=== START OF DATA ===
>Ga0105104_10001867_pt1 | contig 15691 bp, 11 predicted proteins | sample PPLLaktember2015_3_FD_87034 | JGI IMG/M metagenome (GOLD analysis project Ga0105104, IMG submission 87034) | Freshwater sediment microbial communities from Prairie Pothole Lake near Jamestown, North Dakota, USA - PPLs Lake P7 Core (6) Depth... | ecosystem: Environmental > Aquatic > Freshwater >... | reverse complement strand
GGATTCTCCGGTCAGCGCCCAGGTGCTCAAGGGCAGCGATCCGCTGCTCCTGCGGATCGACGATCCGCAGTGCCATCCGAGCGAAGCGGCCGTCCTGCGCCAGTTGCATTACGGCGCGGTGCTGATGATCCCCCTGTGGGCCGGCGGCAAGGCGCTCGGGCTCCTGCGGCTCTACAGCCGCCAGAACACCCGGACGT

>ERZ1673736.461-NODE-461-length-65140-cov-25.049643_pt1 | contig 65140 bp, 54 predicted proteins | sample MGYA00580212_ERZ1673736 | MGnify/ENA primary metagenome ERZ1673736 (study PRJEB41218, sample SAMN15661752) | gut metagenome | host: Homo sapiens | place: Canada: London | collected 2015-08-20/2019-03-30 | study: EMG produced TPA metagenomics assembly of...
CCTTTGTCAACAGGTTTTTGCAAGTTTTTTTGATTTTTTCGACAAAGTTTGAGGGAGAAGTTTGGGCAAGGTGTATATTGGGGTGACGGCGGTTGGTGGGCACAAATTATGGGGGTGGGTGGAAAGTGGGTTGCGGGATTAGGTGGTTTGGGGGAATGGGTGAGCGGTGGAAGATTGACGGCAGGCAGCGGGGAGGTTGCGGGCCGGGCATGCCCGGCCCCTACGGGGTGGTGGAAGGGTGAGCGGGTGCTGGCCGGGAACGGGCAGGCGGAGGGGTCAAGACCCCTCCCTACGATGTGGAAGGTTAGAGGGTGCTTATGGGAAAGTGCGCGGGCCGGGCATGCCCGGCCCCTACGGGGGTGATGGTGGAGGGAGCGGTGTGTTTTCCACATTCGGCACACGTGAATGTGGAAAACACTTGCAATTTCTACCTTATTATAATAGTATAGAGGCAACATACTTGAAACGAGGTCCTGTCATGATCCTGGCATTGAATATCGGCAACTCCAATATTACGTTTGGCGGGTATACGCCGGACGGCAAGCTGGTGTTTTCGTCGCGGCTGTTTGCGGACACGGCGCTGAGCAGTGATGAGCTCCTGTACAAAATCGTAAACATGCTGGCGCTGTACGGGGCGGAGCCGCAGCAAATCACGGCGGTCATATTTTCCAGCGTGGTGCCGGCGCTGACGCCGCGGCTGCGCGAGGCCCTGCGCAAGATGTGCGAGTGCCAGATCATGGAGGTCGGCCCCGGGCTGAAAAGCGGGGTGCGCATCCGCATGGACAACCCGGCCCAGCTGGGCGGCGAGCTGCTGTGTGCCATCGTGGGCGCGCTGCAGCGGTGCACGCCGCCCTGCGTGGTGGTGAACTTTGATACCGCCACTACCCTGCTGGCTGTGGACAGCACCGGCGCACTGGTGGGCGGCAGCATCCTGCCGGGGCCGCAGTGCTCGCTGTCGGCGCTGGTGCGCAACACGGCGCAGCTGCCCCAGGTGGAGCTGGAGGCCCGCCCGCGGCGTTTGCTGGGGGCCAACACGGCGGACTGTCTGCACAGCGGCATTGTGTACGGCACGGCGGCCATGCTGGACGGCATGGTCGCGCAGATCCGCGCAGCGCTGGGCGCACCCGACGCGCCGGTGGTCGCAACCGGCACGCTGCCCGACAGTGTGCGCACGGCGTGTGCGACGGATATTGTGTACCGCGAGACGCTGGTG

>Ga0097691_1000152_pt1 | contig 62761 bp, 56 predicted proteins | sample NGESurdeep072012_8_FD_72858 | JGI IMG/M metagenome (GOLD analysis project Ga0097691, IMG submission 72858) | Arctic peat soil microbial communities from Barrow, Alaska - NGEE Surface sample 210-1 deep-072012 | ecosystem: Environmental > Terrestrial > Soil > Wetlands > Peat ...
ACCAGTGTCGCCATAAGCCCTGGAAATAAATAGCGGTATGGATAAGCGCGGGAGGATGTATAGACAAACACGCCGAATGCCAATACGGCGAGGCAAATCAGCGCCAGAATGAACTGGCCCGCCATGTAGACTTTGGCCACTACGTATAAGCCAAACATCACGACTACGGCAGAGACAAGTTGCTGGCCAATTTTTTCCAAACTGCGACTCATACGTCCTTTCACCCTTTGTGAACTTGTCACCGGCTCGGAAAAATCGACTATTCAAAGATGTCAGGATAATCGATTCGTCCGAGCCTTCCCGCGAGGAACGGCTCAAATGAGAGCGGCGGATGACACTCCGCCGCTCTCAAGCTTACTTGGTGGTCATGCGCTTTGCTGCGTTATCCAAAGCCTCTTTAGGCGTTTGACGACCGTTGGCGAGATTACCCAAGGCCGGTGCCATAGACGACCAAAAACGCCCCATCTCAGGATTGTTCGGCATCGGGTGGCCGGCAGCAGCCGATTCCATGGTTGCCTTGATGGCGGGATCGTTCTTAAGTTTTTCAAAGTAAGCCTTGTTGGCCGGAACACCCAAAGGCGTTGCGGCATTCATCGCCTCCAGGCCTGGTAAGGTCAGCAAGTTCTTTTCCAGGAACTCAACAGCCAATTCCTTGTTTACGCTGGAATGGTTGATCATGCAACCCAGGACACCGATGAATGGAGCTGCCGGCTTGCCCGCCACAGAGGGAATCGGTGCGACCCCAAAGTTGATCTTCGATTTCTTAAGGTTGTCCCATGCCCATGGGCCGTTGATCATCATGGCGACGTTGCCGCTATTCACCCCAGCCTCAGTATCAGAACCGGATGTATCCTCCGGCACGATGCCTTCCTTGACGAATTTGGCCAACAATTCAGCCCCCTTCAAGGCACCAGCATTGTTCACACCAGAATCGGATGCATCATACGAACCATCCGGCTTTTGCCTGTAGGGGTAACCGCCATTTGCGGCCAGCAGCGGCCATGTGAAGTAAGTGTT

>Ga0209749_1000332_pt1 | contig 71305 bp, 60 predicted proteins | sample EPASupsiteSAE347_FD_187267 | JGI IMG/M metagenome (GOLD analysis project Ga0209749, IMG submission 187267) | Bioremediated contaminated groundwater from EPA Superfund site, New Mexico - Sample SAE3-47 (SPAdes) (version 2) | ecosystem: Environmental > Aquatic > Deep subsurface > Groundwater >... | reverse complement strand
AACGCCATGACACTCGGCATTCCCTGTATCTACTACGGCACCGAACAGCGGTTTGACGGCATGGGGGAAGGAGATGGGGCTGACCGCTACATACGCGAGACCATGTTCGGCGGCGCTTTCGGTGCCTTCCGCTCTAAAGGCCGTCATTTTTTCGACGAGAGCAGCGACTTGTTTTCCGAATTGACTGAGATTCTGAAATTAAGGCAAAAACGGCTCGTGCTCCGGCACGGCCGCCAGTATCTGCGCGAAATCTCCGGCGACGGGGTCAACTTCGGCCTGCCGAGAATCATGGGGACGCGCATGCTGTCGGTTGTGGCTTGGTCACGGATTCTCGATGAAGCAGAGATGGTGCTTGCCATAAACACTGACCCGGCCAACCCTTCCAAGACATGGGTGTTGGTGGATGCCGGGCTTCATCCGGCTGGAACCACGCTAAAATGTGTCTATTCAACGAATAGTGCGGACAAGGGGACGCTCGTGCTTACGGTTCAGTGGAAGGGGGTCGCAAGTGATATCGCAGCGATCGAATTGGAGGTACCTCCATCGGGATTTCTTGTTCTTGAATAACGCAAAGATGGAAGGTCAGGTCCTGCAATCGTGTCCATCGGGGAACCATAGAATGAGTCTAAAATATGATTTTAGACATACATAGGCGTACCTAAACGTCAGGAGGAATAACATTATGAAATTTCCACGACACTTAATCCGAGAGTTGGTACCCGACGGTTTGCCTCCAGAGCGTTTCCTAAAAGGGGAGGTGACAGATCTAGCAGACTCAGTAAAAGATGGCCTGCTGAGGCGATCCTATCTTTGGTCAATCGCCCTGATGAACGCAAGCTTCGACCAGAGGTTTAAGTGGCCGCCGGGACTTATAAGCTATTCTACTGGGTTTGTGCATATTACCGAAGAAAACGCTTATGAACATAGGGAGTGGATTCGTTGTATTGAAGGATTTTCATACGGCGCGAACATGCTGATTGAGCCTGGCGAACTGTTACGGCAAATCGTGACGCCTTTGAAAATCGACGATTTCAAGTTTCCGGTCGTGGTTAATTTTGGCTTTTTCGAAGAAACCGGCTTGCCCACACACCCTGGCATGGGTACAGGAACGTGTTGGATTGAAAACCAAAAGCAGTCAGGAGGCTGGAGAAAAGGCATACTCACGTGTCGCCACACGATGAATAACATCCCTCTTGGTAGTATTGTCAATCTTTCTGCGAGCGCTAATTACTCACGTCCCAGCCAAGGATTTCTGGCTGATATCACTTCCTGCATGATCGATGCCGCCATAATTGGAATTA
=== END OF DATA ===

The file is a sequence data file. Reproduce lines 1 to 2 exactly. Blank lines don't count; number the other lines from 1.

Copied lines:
>Ga0105104_10001867_pt1 | contig 15691 bp, 11 predicted proteins | sample PPLLaktember2015_3_FD_87034 | JGI IMG/M metagenome (GOLD analysis project Ga0105104, IMG submission 87034) | Freshwater sediment microbial communities from Prairie Pothole Lake near Jamestown, North Dakota, USA - PPLs Lake P7 Core (6) Depth... | ecosystem: Environmental > Aquatic > Freshwater >... | reverse complement strand
GGATTCTCCGGTCAGCGCCCAGGTGCTCAAGGGCAGCGATCCGCTGCTCCTGCGGATCGACGATCCGCAGTGCCATCCGAGCGAAGCGGCCGTCCTGCGCCAGTTGCATTACGGCGCGGTGCTGATGATCCCCCTGTGGGCCGGCGGCAAGGCGCTCGGGCTCCTGCGGCTCTACAGCCGCCAGAACACCCGGACGT